We Should Probably Look at the Working Families Flexibility Act Too
Nicole Dieker
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In theory, this bill sounds great. People who need or want more money can take it, and people who need or want comp time can take it. Businesses have to opt in, so if a company decides that it doesn’t want to participate, it doesn’t have to offer comp time. That being said, I can’t imagine that many workers will take the comp time when so many employers have a way of saying, “Wait, you want to take that comp time *now*? Sorry.” And though the WFFA specifies that employers can’t retaliate against employees for choosing one option over the other, I can’t imagine that employers that have busy times won’t pressure employees to work overtime during busy times, opt in to comp time, and take the comp time during slow hours, when the employer sees fit to have less staff around. Employees who want the cash may find themselves getting lower performance reviews, fewer shifts, etc., because, after all, retaliation can be difficult to prove. And employees who want to use their comp time to pick little Susie up from school or stay home with Carlos when he has the flu — the “family” stuff referred to in the act’s title — will most likely find themselves without that option unless those activities coincide with the time an employer wants its employees to take. Employees who object may also be singled out for retaliation.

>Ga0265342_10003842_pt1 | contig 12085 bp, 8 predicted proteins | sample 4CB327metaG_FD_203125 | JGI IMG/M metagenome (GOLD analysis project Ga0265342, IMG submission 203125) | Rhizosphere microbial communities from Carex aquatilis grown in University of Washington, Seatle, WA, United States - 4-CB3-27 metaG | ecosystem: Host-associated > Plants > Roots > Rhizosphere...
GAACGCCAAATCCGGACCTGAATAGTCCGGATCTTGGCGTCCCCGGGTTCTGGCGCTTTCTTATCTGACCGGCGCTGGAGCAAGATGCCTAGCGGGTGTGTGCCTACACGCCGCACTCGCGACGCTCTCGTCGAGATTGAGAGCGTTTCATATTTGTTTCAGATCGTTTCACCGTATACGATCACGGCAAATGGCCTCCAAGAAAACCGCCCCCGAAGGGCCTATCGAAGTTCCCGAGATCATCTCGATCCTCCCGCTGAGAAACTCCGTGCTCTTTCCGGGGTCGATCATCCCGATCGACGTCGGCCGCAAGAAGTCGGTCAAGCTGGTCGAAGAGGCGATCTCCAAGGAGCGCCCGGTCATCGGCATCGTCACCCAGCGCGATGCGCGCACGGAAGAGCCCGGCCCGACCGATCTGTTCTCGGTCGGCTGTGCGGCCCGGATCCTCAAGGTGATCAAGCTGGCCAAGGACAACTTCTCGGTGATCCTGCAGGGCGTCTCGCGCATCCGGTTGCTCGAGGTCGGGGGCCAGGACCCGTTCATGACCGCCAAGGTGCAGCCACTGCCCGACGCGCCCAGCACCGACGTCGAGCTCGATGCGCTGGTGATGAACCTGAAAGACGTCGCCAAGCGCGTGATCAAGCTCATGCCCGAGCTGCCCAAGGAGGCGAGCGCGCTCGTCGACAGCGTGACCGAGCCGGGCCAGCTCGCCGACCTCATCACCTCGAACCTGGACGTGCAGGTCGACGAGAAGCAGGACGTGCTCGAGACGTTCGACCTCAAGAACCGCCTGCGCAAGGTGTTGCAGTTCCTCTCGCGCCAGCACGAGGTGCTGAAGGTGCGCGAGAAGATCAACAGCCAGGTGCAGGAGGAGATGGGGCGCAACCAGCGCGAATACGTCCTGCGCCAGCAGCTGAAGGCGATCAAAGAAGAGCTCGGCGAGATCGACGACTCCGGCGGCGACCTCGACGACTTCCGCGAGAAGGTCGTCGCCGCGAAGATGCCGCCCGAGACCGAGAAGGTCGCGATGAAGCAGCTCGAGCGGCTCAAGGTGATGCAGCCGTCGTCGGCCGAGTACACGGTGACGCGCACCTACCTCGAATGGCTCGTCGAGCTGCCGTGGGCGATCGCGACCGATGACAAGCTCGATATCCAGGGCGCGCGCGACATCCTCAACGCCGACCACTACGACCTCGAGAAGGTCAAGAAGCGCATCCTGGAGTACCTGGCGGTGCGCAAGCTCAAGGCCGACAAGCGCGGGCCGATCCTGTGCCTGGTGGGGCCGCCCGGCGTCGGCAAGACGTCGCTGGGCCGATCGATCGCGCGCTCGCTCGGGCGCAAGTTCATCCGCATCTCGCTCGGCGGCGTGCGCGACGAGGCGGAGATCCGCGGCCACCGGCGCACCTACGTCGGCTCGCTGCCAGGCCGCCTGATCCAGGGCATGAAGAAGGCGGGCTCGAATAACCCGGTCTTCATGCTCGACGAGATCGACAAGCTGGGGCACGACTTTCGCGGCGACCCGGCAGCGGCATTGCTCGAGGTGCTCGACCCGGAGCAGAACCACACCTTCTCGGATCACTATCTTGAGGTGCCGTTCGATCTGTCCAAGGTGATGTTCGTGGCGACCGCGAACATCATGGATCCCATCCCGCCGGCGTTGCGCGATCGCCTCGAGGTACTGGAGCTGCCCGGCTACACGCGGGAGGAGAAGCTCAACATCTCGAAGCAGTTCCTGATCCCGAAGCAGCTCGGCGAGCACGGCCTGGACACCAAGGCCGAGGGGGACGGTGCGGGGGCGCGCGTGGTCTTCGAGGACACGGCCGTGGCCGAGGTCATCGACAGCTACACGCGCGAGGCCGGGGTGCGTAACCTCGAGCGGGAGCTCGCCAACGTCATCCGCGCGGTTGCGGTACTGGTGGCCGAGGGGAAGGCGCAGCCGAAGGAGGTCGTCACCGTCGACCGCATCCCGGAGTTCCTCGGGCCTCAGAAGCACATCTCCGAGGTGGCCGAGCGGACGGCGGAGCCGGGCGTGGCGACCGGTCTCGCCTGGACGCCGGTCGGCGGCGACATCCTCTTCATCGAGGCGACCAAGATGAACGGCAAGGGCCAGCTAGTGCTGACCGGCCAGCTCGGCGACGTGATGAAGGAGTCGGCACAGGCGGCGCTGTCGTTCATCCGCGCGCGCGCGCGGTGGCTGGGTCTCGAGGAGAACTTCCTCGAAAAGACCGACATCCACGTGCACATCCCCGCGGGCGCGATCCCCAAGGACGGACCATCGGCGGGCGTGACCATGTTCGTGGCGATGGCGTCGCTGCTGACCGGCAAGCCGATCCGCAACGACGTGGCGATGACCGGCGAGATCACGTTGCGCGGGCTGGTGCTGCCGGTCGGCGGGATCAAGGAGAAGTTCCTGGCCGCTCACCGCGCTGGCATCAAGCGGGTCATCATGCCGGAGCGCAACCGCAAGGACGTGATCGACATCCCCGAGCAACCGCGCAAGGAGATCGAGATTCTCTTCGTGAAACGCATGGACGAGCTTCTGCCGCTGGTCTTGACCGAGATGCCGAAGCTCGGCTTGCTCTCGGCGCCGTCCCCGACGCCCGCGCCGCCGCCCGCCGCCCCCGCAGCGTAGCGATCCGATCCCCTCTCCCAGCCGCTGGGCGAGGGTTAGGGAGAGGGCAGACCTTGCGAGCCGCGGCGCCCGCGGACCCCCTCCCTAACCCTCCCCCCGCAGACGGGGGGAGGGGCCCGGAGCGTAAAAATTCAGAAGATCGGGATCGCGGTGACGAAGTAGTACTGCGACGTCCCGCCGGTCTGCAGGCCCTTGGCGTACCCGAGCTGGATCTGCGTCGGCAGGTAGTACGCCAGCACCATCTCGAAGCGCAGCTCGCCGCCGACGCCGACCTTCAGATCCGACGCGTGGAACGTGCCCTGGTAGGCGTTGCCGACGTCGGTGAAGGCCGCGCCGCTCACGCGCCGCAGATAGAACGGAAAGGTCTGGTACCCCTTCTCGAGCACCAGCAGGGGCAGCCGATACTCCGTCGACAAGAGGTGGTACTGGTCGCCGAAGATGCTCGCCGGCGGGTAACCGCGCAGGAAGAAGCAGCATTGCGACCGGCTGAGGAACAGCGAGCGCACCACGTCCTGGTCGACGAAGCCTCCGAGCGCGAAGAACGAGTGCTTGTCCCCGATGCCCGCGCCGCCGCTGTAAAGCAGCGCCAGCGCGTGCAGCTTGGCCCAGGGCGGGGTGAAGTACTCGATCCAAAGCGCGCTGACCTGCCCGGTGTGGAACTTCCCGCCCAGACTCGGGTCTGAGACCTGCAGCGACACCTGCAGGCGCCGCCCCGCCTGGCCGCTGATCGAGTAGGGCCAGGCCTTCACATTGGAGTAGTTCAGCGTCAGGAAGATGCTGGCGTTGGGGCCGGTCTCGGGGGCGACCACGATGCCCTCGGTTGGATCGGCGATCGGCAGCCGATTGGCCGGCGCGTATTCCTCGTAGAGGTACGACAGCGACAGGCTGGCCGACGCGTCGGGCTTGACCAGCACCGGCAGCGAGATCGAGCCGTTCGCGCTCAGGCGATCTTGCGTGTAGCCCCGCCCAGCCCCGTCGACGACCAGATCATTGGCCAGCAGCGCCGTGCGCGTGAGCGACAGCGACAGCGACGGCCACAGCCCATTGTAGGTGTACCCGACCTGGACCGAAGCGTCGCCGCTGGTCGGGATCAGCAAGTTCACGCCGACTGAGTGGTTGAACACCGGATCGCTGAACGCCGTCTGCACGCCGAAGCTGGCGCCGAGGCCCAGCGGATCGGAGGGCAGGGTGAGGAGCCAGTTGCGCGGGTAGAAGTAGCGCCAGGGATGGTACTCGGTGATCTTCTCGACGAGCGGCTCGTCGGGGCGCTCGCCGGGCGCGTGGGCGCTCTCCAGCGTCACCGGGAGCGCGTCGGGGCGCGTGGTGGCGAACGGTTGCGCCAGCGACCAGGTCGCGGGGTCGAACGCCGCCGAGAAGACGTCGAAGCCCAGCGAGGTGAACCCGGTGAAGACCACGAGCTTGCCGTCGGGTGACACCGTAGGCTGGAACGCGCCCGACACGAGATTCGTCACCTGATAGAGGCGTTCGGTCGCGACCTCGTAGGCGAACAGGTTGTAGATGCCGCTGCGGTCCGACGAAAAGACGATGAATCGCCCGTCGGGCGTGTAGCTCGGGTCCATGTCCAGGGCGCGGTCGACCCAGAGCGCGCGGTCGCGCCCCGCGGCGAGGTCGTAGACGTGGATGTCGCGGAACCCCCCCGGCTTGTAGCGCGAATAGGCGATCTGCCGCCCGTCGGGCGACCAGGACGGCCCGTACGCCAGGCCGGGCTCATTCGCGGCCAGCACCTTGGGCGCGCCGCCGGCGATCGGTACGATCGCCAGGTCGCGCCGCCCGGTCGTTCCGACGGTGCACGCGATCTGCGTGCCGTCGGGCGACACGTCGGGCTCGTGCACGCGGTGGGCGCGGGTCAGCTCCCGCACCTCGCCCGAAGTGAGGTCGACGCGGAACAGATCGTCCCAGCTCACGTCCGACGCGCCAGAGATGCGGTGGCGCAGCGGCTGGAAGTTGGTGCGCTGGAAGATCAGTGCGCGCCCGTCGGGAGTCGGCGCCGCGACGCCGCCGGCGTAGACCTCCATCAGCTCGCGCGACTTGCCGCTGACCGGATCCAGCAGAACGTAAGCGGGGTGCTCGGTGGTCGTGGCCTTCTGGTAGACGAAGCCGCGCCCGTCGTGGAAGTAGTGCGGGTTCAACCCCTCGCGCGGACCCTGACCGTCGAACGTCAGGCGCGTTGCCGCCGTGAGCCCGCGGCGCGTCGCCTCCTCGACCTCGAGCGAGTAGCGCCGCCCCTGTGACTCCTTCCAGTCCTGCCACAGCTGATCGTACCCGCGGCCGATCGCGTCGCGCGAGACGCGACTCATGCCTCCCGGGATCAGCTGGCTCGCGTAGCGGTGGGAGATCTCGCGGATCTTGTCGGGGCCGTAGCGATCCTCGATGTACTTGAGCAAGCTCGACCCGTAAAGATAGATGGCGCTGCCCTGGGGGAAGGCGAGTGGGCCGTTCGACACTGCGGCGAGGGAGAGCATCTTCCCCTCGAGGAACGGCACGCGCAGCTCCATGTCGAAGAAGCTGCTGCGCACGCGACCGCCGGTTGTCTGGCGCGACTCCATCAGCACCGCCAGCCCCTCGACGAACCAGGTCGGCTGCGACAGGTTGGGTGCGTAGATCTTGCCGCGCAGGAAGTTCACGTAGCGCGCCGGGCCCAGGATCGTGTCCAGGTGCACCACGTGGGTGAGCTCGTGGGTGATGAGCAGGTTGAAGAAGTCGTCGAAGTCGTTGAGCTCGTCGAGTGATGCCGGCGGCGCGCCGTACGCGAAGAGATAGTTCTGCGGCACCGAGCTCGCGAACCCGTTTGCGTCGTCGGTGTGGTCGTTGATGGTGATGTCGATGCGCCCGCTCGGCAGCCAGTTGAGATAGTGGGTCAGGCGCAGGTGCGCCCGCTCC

Of course, that’s not to say that the right employer — one that treats its employees well and can afford to provide some flexibility — can’t use the new comp time feature for everyone’s benefit.

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